And for the second example:


In the second case the compiler creates code that just takes Object elements from the list, and passes them to the PrintStream.println(Object) method (which probably uses the toString() method of the object then). In the first case, the compiler uses the PrintStream.println(String) method, and so tries to make sure it actually has String objects with the checkcast instruction. That check fails of course for the non string objects in the list.
 
Arun Somasundaram
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In the second case the compiler creates code that just takes Object elements from the list, and passes them to the PrintStream.println(Object) method


In the second case why the compiler doesn't tries to make sure it actually has Integer objects with the checkcast instruction since the <Integer> generic type is used.
In the first case why the compiler tries to make sure it actually has String objects with the checkcast instruction. If the compiler does make sure about the type of the objects in the first case it must also make sure about the type of the objects in the second case because in the both the cases the collection uses generic types.

Note:

println(int x); is also available
 
Rob Spoor
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Arun, please read your private messages and follow the instructions in them.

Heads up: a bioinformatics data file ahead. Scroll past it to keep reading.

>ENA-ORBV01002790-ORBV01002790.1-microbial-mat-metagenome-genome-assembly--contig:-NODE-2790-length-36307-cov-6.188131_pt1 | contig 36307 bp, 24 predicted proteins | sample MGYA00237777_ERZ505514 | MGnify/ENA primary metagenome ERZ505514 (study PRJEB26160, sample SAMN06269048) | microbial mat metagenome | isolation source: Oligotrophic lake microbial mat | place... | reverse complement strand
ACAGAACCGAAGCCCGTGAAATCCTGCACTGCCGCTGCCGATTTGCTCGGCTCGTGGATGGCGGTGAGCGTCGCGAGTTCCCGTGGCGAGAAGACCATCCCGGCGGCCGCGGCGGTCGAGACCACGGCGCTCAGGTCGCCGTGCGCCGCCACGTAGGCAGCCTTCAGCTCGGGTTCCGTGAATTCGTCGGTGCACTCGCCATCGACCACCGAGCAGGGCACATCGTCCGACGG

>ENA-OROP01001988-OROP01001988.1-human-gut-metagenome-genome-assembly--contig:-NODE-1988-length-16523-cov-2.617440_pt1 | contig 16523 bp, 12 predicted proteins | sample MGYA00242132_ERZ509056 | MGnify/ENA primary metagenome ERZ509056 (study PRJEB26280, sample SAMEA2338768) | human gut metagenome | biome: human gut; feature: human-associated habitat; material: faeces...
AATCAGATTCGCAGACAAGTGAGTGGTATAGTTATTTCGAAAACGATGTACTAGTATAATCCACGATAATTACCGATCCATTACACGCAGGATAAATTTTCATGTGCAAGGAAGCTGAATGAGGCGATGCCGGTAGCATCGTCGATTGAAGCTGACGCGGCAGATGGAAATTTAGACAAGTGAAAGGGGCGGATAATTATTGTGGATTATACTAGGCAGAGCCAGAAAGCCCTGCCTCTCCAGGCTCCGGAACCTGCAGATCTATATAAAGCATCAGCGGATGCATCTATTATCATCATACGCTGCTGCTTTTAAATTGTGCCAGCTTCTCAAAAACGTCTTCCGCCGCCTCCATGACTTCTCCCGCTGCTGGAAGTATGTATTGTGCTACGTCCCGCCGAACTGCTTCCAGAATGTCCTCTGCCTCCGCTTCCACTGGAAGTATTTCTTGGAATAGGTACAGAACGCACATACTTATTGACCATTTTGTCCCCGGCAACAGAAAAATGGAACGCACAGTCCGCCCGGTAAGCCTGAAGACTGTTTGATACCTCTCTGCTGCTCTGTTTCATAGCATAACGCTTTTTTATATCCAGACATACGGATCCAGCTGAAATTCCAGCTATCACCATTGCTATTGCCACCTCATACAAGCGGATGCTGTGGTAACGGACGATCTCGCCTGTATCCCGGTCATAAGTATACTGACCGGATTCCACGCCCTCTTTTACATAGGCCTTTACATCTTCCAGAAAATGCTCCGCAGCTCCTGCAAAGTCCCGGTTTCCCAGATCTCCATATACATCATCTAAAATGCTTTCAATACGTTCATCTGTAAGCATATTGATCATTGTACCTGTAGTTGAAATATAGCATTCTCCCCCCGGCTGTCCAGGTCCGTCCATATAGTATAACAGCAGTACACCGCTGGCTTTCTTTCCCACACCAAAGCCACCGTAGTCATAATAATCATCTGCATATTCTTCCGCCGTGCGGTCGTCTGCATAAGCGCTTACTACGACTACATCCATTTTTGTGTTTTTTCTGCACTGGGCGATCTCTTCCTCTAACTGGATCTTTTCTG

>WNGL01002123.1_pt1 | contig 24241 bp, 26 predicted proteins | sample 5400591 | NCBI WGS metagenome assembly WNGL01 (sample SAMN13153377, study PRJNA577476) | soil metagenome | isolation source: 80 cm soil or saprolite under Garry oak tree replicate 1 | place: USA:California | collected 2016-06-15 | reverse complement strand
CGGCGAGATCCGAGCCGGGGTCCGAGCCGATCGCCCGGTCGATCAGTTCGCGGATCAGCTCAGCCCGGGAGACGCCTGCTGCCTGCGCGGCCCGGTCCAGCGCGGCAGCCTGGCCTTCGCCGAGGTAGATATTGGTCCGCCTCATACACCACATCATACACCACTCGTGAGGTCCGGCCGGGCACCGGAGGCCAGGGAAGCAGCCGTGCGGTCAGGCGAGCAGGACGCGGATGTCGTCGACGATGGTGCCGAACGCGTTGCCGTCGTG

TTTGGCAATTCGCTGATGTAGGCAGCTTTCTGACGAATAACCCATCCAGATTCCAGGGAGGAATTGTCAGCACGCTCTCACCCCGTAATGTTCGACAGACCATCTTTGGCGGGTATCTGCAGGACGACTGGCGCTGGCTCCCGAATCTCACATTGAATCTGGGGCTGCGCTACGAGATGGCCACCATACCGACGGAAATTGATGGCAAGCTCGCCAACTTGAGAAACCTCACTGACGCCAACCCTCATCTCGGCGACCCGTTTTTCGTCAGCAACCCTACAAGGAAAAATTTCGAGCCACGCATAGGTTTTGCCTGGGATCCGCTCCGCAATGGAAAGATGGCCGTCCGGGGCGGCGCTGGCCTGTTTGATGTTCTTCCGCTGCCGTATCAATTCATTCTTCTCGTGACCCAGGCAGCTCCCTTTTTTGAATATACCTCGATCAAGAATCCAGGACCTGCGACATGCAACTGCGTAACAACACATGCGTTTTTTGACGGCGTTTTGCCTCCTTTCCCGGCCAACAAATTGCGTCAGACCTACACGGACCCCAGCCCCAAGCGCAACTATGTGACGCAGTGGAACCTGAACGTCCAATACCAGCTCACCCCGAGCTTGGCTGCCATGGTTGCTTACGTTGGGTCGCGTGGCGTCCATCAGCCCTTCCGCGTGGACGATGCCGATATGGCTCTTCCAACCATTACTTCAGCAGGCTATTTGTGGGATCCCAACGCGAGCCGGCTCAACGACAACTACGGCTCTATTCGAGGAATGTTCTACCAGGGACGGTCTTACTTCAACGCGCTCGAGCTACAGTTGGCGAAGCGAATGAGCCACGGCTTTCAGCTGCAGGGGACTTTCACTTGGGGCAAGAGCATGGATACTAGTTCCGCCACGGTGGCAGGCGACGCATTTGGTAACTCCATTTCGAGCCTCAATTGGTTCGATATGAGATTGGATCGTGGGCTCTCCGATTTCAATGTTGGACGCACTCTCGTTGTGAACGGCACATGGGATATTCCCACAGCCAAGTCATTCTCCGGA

D. Ogranos
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Arun.V.S wrote:In the second case why the compiler doesn't tries to make sure it actually has Integer objects with the checkcast instruction since the <Integer> generic type is used.
In the first case why the compiler tries to make sure it actually has String objects with the checkcast instruction. If the compiler does make sure about the type of the objects in the first case it must also make sure about the type of the objects in the second case because in the both the cases the collection uses generic types.


I can only speculate really I guess the checkcast doesn't have anything to do with the collection here, but rather is there to make sure that println(String) has the right parameter type. println(Object) obviously doesn't require such a type check. Note that generics are a source level concept only. They enable the compiler to spot obvious mistakes like inserting integers into string lists. But on the byte code level there isn't a difference between a generic and non-generic list.
 
Arun Somasundaram
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D. Ogranos wrote:
They enable the compiler to spot obvious mistakes like inserting integers into string lists. But on the byte code level there isn't a difference between a generic and non-generic list.


I haven't said at byte code level there is a difference between generic and non generic list. It's a very basic thing that the generics are used by the compiler to ensure type safety.I don't suppose you have understood my whole point Can any one else give an explanation for it?